Yes, you read that correctly. According to expert sources like PRweb.com, this is the current state of affairs in social media and it is gaining momentum in the architecture sector. The key takeaway here is: If you can’t beat ‘em, join ‘em.
When it comes to marketing and social media, if the only thing you are interested in is ways to quickly produce new billable projects, then the argument is lost. Architecture clients are smart and successful enough to know that social media is part of a long term approach to brand building, community engagement, and business growth. The simple truth is that their customers, the public, and especially younger promising staff are all using social media, and that if they don’t speak up, they’ll be left behind. Even if a firm feels like it doesn’t have a lot to say, the reality is others are saying things about you and your work already, so social media also offers a free source of market research and gauging consumer sentiment!
Many architectural firms rely on business via word-of-mouth, networking events, and/or traditional advertising avenues such as the yellow pages and industry dinners. As prospective clients are spending increasingly more time on social media, this gives professional services firms like architects and engineers an opportunity to engage clients directly on sites such as LinkedIn (underutilized to date) and Facebook (1 billion users and growing). Firms that actively participate on social media enjoy a very real advantage over the competition, even if it’s not always easy to quantify in the beginning.
From Architectural Record, in their article written over two years ago called “To Tweet or Not To Tweet”, they mention that design firms that have integrated social media into their practices report a spike in interest in their work—particularly from journalists, publishers, other architects, and potential staff. The bottom line is that you need to give them something of yours to look at.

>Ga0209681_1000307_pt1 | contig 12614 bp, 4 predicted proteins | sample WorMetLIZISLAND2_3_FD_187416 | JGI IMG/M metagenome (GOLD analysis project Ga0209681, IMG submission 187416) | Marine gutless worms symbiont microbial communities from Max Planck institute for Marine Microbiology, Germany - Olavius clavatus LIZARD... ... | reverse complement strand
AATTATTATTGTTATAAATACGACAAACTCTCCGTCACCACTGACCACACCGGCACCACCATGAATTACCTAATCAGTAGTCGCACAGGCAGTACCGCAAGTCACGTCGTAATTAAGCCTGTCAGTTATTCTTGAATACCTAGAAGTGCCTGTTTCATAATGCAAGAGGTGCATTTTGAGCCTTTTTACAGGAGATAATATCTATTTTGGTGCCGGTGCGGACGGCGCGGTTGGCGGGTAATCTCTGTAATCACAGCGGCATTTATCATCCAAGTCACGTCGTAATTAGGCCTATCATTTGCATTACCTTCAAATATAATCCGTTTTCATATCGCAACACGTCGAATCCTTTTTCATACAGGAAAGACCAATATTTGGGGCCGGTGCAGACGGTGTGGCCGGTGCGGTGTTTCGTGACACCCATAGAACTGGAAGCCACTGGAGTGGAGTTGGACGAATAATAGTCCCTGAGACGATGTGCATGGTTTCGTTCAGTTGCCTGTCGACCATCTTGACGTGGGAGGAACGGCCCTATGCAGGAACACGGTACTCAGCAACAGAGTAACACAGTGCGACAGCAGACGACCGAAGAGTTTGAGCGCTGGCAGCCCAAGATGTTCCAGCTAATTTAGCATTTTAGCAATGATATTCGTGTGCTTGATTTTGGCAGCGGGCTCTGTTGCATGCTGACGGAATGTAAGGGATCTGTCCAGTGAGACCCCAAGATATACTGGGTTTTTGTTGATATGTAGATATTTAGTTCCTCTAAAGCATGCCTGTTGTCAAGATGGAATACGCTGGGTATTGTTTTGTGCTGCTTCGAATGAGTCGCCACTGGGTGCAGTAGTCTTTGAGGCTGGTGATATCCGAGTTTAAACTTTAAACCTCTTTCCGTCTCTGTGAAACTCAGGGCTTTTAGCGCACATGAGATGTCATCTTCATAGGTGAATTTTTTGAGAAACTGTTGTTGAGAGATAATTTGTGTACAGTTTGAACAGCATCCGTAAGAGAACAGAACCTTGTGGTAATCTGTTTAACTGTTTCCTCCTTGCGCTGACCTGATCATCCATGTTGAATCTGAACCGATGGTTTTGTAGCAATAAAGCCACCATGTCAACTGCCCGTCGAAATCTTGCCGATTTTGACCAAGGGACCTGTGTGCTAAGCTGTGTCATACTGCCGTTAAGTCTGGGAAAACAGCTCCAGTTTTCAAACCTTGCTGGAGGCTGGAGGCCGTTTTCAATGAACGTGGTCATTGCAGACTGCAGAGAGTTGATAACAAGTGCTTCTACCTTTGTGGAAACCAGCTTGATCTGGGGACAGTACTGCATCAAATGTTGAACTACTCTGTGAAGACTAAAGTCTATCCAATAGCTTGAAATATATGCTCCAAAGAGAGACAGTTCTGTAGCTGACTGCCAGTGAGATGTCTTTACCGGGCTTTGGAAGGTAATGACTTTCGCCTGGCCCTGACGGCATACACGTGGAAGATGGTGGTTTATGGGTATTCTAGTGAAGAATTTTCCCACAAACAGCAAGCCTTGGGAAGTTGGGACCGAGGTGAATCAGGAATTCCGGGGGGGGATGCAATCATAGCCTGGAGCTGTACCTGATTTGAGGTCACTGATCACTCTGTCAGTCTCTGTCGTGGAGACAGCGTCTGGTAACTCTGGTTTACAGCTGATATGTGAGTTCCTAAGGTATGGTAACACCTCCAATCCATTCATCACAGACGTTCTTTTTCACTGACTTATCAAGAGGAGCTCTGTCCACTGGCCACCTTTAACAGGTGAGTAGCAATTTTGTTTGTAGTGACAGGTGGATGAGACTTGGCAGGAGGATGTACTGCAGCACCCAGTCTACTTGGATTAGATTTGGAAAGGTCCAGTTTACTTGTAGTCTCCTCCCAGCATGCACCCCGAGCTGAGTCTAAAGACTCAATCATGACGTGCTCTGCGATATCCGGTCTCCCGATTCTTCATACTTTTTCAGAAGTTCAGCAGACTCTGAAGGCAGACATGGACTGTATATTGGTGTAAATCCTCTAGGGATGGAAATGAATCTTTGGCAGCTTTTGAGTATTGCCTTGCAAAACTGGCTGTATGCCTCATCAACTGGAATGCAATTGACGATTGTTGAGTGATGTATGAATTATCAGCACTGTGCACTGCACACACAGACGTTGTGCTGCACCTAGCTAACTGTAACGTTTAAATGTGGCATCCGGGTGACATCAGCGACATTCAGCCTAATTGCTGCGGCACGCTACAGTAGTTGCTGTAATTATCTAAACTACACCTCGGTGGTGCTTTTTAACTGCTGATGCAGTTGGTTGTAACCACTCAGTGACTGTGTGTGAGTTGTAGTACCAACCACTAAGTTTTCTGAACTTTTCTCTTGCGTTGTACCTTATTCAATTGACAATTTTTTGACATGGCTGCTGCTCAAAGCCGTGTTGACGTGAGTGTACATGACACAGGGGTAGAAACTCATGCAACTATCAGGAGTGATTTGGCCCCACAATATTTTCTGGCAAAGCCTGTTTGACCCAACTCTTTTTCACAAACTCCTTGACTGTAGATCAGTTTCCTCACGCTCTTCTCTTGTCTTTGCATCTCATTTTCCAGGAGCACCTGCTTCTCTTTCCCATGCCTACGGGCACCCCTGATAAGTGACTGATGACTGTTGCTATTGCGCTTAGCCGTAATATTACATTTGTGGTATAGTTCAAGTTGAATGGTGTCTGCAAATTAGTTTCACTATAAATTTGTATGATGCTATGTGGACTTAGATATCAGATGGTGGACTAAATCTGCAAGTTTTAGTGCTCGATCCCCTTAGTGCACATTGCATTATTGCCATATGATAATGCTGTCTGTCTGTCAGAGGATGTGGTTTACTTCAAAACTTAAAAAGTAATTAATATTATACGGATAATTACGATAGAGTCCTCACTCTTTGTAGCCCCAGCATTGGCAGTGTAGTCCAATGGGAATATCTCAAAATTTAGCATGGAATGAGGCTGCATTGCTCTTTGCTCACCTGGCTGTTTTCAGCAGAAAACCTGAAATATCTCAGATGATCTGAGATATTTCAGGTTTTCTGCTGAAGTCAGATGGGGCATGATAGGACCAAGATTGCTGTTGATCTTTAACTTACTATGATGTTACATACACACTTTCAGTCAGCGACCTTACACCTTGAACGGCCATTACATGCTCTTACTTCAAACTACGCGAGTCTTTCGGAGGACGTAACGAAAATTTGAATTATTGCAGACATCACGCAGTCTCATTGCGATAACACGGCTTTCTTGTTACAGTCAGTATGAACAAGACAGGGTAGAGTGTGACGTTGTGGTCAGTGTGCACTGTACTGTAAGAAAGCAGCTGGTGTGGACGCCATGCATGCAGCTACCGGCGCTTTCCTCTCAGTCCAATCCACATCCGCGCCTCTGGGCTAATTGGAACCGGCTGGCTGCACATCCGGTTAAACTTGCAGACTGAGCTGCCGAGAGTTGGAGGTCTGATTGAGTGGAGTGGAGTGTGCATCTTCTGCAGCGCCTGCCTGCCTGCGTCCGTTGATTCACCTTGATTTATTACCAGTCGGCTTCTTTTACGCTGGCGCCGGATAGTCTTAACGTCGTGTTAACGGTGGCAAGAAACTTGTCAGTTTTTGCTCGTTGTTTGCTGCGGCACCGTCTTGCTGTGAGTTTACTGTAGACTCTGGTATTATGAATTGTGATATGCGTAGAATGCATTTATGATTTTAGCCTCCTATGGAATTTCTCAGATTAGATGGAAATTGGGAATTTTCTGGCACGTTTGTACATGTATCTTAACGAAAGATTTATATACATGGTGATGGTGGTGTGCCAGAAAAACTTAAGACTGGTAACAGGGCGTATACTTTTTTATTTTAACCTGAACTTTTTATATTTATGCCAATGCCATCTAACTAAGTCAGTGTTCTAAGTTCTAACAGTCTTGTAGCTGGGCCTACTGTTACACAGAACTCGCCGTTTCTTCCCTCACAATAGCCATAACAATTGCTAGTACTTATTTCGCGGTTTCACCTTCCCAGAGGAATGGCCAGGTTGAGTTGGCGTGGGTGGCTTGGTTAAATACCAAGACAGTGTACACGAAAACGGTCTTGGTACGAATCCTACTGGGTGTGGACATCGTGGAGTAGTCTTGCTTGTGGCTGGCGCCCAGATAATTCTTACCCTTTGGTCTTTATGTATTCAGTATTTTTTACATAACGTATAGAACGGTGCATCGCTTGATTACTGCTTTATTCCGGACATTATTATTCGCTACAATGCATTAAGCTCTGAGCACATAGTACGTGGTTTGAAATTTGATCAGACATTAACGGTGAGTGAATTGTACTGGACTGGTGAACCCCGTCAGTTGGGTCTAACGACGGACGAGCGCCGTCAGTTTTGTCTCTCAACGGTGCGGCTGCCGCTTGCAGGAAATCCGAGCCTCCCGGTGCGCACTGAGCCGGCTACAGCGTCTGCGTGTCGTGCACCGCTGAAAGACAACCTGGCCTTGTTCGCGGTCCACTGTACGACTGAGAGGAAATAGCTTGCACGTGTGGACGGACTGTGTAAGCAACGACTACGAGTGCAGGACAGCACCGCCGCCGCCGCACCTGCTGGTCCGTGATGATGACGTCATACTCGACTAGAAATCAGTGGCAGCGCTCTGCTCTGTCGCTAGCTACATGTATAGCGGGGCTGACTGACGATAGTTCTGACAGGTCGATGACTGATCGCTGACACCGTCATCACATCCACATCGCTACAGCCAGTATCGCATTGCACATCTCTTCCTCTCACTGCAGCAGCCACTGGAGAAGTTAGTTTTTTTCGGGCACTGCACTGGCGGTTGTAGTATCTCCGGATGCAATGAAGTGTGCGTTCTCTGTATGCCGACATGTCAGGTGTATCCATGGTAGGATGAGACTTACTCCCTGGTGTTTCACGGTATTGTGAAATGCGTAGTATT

Professional services firms who don’t see an automatic fit need to think of the potential for alternative media sites like YouTube as a place to showcase beautiful projects in ways photography can never capture, such as the video we produced for HCMA. Or use Pinterest pinboards as an inspiration and reference resource . Here’s a great example of a use of pinboards from an account called Architizer. They have over 2000 followers and many more repins.
There is an opportunity cost for not engaging in social media—you might not get your Twitter handle or desired Facebook URL— but more importantly you don’t stay current and you make it easier for your competitors to gain an upper hand.
We’ve seen examples of public consultation via social media being a key factor and even requirement of winning key projects in urban settings. We’ve even been involved in some of the projects ourselves, helping our clients build social media into the overall project. And in purely practical terms, engaging in social media is a proven tactic to improve search engine results and website traffic, which we all know leads to winning projects and business growth. All of this takes time of course, and that’s where we tend to lose patience. We see it happen time and again, and we encourage our clients to jump out ahead of it—sooner vs. later.
A cornerstone of the practice of architecture is bold thinking from its best practitioners. Architects play an important role in the manufacture of the human environment and as such are cultural leaders in the public’s mind. The “public” has already shifted their attention toward social media, so this is the perfect place for architecture leaders to stand up and express bold opinions, exercising thought leadership about issues relating to the craft of architecture.
It’s simple math in my mind: Connect + Communicate + Community = Caché + Cash.
Hey, that’s five Cs! Let me go and tweet that…